Thanks to the strong efforts of the CPL, Alderman Osterman, and the Chicago PBC working together, the new branch library opened in time provide Edgewater residents to take part in the revamped Summer Learning Program. The 2013 Rahm’s Readers was redesigned to encourage more children to participate and provide additional activities for children to grow and learn, with the 2013 summer’s focus on Science, Technology, Engineering, Art & Math (STEAM) skills.
The branch also offers the services of a Teacher in the Library, a certified teacher on hand after school to assist students with homework, and a CyberNavigator, who provides one-on-one assistance to help patrons better understand technology. Both programs are supported by the contributions from private donors through the CPLF.
The new library branch has collections in English, Russian, Hindi and Spanish, including books, eBooks, newspapers, magazines, educational and entertainment DVDs and databases for online research. In addition to the fifty public computers and four laptops for use in the library, the library also offers free WiFi for personal laptops and devices. Programs include book discussions, ethnic heritage celebrations, financial planning seminars, early childhood programs, family story times and book clubs, games and Duplos, crafts, cultural programs, holiday celebrations and other programs of community interest.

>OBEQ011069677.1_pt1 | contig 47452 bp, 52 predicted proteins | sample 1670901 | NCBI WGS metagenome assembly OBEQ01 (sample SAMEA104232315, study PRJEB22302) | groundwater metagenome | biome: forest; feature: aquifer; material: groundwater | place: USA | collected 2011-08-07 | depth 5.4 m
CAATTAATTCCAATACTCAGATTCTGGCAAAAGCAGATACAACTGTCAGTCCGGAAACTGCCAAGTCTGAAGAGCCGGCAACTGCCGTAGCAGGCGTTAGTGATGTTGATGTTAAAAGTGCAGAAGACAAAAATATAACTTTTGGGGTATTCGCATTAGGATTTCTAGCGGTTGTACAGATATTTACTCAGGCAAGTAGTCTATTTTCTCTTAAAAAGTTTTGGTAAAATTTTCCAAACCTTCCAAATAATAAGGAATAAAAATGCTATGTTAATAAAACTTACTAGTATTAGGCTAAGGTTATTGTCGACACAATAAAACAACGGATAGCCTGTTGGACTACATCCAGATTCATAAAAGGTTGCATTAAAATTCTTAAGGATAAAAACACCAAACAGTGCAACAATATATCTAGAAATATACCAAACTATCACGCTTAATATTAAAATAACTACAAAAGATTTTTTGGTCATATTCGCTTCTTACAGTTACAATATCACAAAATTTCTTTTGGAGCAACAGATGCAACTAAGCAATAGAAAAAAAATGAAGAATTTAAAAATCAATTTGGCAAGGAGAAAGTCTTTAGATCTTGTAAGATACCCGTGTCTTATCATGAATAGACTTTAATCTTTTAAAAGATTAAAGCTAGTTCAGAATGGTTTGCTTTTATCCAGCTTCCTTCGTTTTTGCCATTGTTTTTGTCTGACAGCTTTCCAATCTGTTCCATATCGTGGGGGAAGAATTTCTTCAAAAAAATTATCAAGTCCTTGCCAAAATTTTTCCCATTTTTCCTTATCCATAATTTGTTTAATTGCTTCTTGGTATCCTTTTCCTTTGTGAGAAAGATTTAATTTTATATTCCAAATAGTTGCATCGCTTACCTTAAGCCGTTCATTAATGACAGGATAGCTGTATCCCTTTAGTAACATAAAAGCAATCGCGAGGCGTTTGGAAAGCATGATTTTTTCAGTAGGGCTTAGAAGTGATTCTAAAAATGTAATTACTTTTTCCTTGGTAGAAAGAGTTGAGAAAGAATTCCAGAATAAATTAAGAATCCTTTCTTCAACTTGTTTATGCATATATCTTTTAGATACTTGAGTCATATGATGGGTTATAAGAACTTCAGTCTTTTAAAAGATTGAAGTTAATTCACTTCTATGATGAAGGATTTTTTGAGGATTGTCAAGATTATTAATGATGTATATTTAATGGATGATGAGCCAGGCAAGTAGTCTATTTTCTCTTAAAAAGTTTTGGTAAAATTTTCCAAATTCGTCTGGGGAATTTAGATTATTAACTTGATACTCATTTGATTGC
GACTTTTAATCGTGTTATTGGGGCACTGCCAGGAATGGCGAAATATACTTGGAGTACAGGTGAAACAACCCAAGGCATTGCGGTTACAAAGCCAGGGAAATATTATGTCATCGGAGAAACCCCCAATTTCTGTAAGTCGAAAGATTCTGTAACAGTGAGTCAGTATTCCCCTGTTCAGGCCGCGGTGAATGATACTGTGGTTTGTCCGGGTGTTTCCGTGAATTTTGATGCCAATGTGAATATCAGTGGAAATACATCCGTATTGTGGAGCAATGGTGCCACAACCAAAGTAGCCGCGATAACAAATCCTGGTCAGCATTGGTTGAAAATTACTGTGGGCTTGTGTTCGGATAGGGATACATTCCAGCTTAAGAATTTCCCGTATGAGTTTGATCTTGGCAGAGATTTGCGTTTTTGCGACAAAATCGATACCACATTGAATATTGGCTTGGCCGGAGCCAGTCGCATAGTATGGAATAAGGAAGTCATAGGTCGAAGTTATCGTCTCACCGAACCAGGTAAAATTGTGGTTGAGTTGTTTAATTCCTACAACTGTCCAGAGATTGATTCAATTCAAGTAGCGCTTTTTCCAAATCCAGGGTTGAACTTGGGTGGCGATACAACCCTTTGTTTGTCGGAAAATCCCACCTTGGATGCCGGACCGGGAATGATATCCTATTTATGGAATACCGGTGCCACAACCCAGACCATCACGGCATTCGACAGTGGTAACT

The CPL announced on June 12, 2013, it would open the CPL Innovation Lab at the Harold Washington Library Center (H.W.L.C.). Already used by a variety of industries from retail to banking to universities, innovation labs offer organizations a place to test new ideas for services, programs and products. The idea was that the third-floor space in the HWLC would allow CPL to quickly experiment with new ideas and approaches in order to be more visitor-focused and able to adapt to the community’s changing needs.